In fact, we'll probably see some coverage players backing up in order to create multiple tiers of defense. Otherwise, the returner would only need one seam to break through the single line before having a clear path to the end zone. Well, almost clear. The poor kicker will be back there all by himself.

We'll probably see a lot of kick return touchdowns in the early weeks of the XFL's first season, as coaches will have to figure out how best to cover kickoffs through trial-and-error.My prediction: the best team(s) will be the one(s) with the best special teams coaches because they will be the teams who give up the fewest kick return TDs.

Speeding up the game?

The XFL also has some new clock and timing rules which are not part of the linked video. The full list of rule changes is on their website.

The play clock will only be 25 seconds long (similar to college football), and the game clock will not stop after incompletions or the ball-carrier going out of bounds. These should balance out to result in more plays being run in a shorter amount of time, and I think it's a fine rule. No complaints here. Some early rumors had suggested that quarters would only be 10 or 12 minutes long, in order to allow games to be completed in around two hours, but it looks like the XFL decided against shortening the length of regulation in favor of keeping the clock running.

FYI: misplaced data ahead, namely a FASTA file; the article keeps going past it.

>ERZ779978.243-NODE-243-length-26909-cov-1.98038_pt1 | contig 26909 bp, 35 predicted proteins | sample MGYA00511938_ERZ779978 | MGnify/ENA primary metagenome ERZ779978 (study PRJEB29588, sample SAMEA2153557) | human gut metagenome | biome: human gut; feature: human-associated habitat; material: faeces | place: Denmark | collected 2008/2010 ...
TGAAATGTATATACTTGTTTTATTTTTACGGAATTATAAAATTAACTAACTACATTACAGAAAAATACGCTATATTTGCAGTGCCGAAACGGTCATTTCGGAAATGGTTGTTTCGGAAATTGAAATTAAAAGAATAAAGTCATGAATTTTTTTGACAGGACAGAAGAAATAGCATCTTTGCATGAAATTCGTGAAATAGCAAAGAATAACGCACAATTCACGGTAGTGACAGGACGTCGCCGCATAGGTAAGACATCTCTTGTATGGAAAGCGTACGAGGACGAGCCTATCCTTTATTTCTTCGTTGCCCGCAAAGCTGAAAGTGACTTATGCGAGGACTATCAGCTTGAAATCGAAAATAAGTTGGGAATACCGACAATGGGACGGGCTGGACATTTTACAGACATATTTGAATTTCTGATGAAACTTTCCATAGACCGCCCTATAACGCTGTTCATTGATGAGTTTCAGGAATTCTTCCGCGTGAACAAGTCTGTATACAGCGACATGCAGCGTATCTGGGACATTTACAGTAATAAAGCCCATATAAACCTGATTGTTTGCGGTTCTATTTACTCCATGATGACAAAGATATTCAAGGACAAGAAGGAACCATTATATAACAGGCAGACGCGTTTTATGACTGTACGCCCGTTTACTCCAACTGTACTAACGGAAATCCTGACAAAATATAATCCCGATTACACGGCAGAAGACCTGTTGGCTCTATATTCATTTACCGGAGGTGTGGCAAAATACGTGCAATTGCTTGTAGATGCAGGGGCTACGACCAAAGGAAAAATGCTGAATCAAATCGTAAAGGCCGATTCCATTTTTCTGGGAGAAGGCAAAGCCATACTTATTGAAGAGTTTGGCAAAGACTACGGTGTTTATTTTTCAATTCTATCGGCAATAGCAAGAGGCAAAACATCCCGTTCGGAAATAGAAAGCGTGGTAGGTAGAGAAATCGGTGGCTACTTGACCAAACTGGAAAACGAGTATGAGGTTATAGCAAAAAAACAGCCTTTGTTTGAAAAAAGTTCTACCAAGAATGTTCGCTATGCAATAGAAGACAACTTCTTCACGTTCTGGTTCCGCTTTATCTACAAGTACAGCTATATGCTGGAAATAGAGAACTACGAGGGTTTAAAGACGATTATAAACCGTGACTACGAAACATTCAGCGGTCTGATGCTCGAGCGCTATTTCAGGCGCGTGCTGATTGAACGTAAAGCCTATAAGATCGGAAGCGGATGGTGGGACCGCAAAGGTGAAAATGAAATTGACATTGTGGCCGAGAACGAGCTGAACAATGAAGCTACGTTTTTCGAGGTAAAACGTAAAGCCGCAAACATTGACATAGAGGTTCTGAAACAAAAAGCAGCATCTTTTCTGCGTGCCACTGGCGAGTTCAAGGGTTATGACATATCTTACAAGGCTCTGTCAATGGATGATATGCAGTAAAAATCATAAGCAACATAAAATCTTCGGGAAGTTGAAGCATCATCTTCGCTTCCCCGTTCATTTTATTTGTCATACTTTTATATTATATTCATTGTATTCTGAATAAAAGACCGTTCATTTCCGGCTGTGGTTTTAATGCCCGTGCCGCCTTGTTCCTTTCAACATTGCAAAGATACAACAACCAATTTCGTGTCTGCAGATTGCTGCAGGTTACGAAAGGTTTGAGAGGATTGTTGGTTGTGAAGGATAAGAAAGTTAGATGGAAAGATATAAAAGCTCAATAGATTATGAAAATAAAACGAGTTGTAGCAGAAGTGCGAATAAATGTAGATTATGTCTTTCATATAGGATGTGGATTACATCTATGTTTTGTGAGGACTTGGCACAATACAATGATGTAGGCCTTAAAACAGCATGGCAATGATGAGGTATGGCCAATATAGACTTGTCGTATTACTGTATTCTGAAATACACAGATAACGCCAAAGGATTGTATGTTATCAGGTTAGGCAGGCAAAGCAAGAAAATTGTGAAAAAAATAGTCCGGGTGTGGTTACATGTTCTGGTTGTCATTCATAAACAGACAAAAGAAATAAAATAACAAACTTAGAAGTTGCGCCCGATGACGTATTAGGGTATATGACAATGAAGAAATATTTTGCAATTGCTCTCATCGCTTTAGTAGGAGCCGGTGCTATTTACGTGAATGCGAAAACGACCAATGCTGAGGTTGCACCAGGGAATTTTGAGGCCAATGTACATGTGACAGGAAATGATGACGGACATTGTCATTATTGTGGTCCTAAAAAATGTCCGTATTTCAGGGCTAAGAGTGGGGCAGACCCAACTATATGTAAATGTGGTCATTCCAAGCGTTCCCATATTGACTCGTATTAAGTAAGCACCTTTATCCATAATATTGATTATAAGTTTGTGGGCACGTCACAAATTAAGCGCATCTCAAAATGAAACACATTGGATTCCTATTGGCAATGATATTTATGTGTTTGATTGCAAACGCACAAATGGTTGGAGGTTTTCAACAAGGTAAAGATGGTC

Inside of two minutes in each half (which the XFL is apparently calling "Comeback Period"), the clock which actually stop even more than the NFL. In addition to stopping the game clock after incompletions and going out of bounds, the clock will stop after 5 seconds on all other plays. The intent is to slow down the game and allow teams to continue to use their full playbook (including running plays and plays designed to stay in the middle of the field) even if they are trying to come from behind. And they won't have to waste a down by spiking the ball either. I like the idea in principle (for the converse reason as to why I dislike the overtime rules). One corollary is that this will limit the ability of the winning team to run out the clock. That is, in fact, part of the intent, but it may also have the unintended consequence of dragging out games that are already decided, since these clock stoppages will be applied even in situations in which the losing team isn't even trying to come back.